Crush Story: from flower to Crush Lavender

Our Crush Story continues and  is dedicated to the alternative ingredients which are used to produce Crush and the way it follows the principles of the circular economy. A story in which each chapter explains how Favini is a part of this ethical chain that takes natural products from the agri- industrial sector and transforms them in an environmentally sustainable way into a valuable new product.

Known for its vivid colour and its unmistakable scent, lavender is one of the most distinctive and sought-after crops. It is used as an ornamental plant, to make perfumes, cosmetic and pharmaceutical products as well as in aromatherapy. Are you ready to discover the life cycle of lavender?

Thanks to the valuable characteristics of the perfume of its flower heads and stems, the Lavender plant has always had a wide appeal for perfume, so much so that it is from the end of the XVI century that we first find documented information on its cultivation techniques.

The processing of lavender to produce essential oils generates waste and by-products that can become an opportunity for both the economy and the environment. How?

Let’s find out together through the lavender life cycle, the Crush Story from flower to the ecological paper of Favini Crush Lavender.

Lavender Crush Story: a circular economy story from the flower fields to eco-sustainable paper

The lavender plant, like so many other things, came to Italy thanks to the ancient Romans. They used it during long intercontinental journeys taking advantage of the numerous benefits of the plant.

Today lavender, thanks to its versatility, is cultivated in many areas of Italy to produce essential oil.

The flower heads and stalks are harvested at the end of flowering period and are used to obtain the essence of lavender. The essential oil content in the plant varies from about 0.5% to about 2%. It is mainly contained in oil-bearing glands that are located between the grooves of the calyces from which the essential oil is extracted.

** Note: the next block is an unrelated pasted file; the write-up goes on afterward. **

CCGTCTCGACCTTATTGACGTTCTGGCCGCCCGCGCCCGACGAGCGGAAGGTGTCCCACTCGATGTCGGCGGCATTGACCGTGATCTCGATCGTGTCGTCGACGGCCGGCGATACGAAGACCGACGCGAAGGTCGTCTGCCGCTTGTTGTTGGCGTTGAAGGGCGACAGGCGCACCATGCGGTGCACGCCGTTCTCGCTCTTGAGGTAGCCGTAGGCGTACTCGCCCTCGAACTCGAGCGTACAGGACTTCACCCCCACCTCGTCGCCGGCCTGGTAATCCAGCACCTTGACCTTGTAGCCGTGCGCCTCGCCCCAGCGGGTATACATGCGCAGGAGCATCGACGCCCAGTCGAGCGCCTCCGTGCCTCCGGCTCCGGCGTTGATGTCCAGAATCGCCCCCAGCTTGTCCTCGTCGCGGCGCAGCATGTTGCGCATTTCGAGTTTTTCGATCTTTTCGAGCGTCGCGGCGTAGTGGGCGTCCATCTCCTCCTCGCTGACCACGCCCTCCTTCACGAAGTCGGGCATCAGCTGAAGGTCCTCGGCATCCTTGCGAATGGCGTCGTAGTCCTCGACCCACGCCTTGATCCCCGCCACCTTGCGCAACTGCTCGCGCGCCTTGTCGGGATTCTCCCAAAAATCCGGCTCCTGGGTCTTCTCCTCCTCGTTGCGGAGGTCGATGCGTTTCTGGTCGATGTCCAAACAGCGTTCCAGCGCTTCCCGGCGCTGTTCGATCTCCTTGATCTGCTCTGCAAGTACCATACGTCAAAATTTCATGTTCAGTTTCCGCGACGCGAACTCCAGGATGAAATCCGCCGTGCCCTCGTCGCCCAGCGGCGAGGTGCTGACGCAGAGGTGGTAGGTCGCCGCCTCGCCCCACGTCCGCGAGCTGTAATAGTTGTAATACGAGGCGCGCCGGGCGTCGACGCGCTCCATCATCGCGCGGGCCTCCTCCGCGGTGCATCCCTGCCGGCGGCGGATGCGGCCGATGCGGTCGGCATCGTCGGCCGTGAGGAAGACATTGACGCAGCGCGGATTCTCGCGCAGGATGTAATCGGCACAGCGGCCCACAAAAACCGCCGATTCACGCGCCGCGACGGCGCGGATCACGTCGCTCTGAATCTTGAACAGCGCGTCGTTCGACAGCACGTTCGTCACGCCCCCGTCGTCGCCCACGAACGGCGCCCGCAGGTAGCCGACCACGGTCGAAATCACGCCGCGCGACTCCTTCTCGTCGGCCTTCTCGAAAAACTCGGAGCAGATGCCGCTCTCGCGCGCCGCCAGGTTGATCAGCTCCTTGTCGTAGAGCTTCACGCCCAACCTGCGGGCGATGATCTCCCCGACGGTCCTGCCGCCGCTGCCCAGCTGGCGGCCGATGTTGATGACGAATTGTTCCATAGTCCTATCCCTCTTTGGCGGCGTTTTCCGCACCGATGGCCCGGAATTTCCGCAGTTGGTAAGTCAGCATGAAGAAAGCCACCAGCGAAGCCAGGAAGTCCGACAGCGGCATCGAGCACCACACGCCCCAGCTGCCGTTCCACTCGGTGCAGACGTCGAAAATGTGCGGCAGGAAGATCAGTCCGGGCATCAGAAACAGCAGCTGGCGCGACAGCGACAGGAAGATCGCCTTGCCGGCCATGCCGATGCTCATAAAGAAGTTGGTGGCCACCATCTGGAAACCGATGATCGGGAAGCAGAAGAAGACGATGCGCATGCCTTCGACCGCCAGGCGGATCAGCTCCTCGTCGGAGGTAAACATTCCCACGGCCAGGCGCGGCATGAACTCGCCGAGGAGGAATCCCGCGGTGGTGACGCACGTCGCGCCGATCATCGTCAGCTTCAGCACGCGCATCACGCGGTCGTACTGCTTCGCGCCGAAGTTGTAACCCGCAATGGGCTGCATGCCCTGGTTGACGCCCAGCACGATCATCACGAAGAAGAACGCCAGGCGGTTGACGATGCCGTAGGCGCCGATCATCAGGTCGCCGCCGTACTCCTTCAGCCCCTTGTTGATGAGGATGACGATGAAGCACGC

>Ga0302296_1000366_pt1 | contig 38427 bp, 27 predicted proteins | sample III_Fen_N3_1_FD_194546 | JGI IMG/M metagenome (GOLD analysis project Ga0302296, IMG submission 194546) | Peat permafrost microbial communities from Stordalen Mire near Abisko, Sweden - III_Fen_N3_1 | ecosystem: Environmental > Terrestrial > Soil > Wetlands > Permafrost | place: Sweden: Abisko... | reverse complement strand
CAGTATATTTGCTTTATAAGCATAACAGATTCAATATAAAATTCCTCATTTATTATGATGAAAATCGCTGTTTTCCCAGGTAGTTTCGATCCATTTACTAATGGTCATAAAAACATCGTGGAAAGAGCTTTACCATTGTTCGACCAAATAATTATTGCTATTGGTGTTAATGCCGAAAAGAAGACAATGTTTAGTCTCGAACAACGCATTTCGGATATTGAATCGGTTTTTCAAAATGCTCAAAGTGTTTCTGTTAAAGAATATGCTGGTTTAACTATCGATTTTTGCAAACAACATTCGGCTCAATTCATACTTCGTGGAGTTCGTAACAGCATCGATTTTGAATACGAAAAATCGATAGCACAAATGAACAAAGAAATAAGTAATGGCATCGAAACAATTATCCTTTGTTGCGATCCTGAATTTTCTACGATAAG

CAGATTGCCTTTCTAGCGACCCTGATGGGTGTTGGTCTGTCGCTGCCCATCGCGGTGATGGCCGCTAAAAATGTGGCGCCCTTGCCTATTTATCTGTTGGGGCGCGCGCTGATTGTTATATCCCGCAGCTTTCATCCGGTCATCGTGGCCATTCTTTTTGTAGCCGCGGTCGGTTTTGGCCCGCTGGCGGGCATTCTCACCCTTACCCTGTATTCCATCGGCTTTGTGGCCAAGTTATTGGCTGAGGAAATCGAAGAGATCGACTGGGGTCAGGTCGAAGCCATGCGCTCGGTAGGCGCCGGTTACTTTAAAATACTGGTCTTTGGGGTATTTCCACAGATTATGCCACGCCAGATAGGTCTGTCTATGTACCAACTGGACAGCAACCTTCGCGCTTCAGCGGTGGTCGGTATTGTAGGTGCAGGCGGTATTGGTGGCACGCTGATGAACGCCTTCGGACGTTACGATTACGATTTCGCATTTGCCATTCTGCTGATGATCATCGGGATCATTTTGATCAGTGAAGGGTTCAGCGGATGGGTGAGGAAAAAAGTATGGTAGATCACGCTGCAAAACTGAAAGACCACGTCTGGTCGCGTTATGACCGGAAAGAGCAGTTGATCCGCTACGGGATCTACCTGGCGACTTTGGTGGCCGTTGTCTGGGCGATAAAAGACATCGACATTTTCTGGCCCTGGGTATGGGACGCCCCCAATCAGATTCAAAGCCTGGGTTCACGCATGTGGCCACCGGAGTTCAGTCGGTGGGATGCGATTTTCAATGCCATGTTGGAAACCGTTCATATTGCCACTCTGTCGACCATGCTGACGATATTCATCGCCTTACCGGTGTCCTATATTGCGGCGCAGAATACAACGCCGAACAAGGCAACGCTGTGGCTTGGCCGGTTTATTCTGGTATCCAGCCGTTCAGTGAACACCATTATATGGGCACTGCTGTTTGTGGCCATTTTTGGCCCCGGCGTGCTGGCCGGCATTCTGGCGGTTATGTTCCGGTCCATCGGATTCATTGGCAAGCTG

Lavender essential oil is used in cosmetics, for the production of creams, soaps and body products, as well as in the field of medicine and herbal remedies.

Waste and by-products are generated from the extraction of essential oil. At this point Favini intervenes, using the main by-product of the essential oil production, which is the stem of the lavender plant, revaluing it from a waste material into a valuable raw material for the production of high quality ecological papers.

Crush Lavender has been created as the first paper to be made with by-products taken from the agri-industrial processing of lavender using it to substitute up to 15% of tree cellulose. In addition to the by-product of lavender, we also use the process residue from grape, cherry, citrus, corn, olive, coffee, kiwi, hazelnut and almond.

Why does Crush Lavender paper not smell? The reason is related to the fact that Favini chooses agri-industrial by-products that are at the end of their life cycle. In the case of lavender, the essential oil that gives its specific fragrance has already been extracted from the residue.

Crush Story Lavender continues: the onward chain

The chain does not end with Crush, in fact the Favini paper created by re-using by-products of lavender processing is a recyclable material. Crush, after its use, may be easily recycled to continue its life in successive production cycles in accordance with a circular model.

Crush paper is suitable for creating various applications, including luxury packaging, brochures, stationery tags, notebooks, cards, labels and creative projects.

Papierowe Sztuki created handmade notebooks inspired by the “ingredients” of the Crush paper. Each cover has an illustration that brings to mind the special ingredient of the agri-industrial by-product used to produce the paper.

Crush Lavender was also chosen by Identity Atlas to make the cover of this publication.

For inspiration on Crush to produce your own creative projects see Crush’s Pinterest board.

Have you used our ecological Crush paper and would you like to share the result on our social media feed? Contact us at with your piece of circular economy history.

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